Solutions for Pecking Problems

If you have a pecking problem in your flock, consider the following

  • Get a larger coop or add a run.
  • Remove problem birds.
  • Remove stressors or potential threats.
  • Allow birds out to forage.
  • Provide places for birds to hide, such as pieces of plywood, crates, etc.
  • Put out several feed/water stations.
  • Provide fun, healthy foods in creative ways that encourage foraging behaviors (whole apples, baked squash partially opened, celery suspended from ceiling, live crickets).
  • Introduce new birds carefully, and watch them for aggression (see my post Avian Introductions – this may help but is not fool proof.)
  • Remove bleeding birds immediately.
  • Feed a balanced commercial layer ration purchased from a reputable organization. Nutrition can be lost with pellets, so try switching to a mash/crumble.
  • Provide a handful of dry cat chow once a day for extra methionine, a essential amino acid.
  • Apply an antipick spray or powder. Rooster Booster Pick No More is available on line.

Good luck!

Home to Roost in the Chicago Tribune!


On Tues., Feb. 14, I had a scheduled visit with Oak Parker Paul Wicklow. A Chicago Tribune reporter and cameraman followed me on the visit, and this story ran in the Feb. 19 Sunday paper. Check out the online coverage and video!

Fat Chicks


Ok, this post is not a disrespectful one about obese women. Rather, it’s about hens that are… pudgy.

You give your girls treats: corn, scratch, meal worms. That’s great! They love these goodies! It’s cute to see them running willy-nilly to get the good stuff. Life is good. Right?

Well, maybe not. Those foods things are high in fat and carbs, and feeding too much of them can leave to overweight birds. Excess fat puts pressure on organs and can interfere with the egg-laying process. Overweight hens are at risk of fatty liver disease, prolapse, heatstroke, and egg binding.

You may think that hens need a layer of fat to keep them warm in colder climates, like Chicago; however, the birds come with their own down coats. Many breeds, especially the dual-purpose breeds and those with small combs, are already adapted to life in colder climates.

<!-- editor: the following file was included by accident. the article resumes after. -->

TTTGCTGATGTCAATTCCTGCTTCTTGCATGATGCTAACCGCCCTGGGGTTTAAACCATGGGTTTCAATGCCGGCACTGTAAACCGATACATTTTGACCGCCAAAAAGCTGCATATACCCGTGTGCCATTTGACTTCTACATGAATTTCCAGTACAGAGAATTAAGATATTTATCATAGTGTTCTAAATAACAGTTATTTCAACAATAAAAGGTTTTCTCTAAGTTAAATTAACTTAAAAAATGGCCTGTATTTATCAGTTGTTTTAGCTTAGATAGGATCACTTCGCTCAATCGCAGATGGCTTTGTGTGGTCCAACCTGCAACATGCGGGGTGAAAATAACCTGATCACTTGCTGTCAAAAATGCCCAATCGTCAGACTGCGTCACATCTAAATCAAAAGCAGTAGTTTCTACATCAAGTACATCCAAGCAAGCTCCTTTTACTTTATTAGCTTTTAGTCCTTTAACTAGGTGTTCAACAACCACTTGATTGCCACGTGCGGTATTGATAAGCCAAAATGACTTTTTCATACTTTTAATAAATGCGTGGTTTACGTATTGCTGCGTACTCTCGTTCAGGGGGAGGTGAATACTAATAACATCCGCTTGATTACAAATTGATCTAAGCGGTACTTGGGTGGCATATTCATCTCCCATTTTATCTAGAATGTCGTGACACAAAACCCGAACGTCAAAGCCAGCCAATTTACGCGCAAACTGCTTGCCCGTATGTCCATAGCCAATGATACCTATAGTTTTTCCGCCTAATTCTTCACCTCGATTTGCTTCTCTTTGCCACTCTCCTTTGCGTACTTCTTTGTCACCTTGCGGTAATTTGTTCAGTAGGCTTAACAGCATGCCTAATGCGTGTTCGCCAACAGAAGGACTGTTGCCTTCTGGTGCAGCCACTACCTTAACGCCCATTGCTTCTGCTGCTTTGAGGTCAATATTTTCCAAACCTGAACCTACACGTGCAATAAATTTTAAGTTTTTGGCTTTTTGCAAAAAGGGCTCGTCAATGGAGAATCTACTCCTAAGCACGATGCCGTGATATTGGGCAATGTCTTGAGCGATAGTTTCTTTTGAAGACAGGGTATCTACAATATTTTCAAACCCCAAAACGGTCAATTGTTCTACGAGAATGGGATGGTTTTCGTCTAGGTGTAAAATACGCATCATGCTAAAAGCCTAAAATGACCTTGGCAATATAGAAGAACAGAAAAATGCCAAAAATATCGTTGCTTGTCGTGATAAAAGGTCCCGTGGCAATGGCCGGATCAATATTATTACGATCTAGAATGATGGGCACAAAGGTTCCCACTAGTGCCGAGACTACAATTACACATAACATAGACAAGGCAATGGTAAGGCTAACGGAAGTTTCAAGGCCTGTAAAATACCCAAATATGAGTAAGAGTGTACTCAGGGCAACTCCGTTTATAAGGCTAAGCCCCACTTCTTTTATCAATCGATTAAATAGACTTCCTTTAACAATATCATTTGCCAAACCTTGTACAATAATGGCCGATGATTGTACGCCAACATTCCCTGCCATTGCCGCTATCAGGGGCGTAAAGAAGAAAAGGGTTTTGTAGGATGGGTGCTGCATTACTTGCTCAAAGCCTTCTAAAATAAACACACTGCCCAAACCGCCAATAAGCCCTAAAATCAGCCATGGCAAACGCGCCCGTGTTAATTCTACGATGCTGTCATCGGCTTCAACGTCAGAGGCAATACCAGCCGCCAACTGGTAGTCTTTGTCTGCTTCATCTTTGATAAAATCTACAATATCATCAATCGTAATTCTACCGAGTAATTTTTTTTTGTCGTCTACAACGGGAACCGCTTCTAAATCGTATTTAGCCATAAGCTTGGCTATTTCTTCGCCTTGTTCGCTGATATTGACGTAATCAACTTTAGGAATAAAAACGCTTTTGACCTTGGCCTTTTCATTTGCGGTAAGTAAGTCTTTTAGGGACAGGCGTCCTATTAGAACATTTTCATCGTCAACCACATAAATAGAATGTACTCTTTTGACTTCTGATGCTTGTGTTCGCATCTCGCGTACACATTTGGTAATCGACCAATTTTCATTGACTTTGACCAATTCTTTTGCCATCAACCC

I recently conducted a Healthy Hens visit at a home where a hen had died mysteriously. The owner was concerned that she had done something wrong and that her other birds would die, too. I checked the coop and environment and then did an exam of all the live birds. I thought one of them felt a little pudgy.

Then I conducted a necropsy to try to determine cause of death. When I opened the abdominal cavity, I found it was packed with yellow fat deposits. Everywhere. I’ve never seen that much fat on a bird. The living hens’ pelvic bones, which are a good indicator of body weight, felt very well cushioned, indicating that they also had high body fat.

If you think your hens are overweight, you can take the following steps:

  • See that they get exercise. Like humans, chickens need exercise to burn calories. Give them out-of-cage time or build a large run for them.
  • Reduce the amount of carbs they get. Cracked corn, scratch, and whole grains are good to feed in the winter, right before the birds go to bed. They should not be a regular part of the diet if your birds are overweight.
  • Increase the amount of vegetables. This provides calories without excess carbs.
  • Eliminate high-fat treats. Mealworms and other high-fat treats are yummy, but they pack a punch in terms of fat.
  • Feed a balanced layer ration. Put your hens on a nutritionally balanced layer diet, with proper amounts of calcium, magnesium, phosphorus, and other key nutrients. A mature, dual-purpose (egg and meat) bird, will ideally consume between 3 and 4 pounds of food per week.
  • Limit the amount of food. It is always better to provide layer ration as free choice (at all times). This ensures that all your birds get food. However, if they are overweight, you can limit the layer ration to what they are able to eat in 20 minutes, two times per day (morning and evening).

Note: Chickens will eat more during the winter in cold climates than in the summer. In cold weather, metabolic activity increases to help them maintain body temperature. During heat waves, they will eat less.

Your flock needs the same dietary care as you do: high on nutrient value and low on junk food. Keeping your birds’ diet on track will keep them healthy, happy, and providing you with breakfast!

Healthy Hens Visit


One of the services I provide to urban chicken keepers is a Healthy Hens visit.

This generally involves checking the chickens for any signs of disease, addressing any questions the owner has about the flock, and checking out the coop.

Recently I visited an urban chicken owner in Chicago who owned a lovely flock that included a game bantam, a buff Orpington, a silver laced Wyandotte, a speckled Leghorn, and a barred rock.

The little bantam was showing signs of being picked on, and her owner wanted my opinion on the situation, as well as the health of her birds and the layout of the coop.

Tammy, the game bantam turned out to be an older bird, and the others were indeed picking on her. The others were all healthy and happy! My recommendation was to separate Tammy from the others, and I provided other suggestions about the coop, perches, food, and water. I also showed the owner how to assess the health of her birds.
Here are some pix from this healthy hens visit!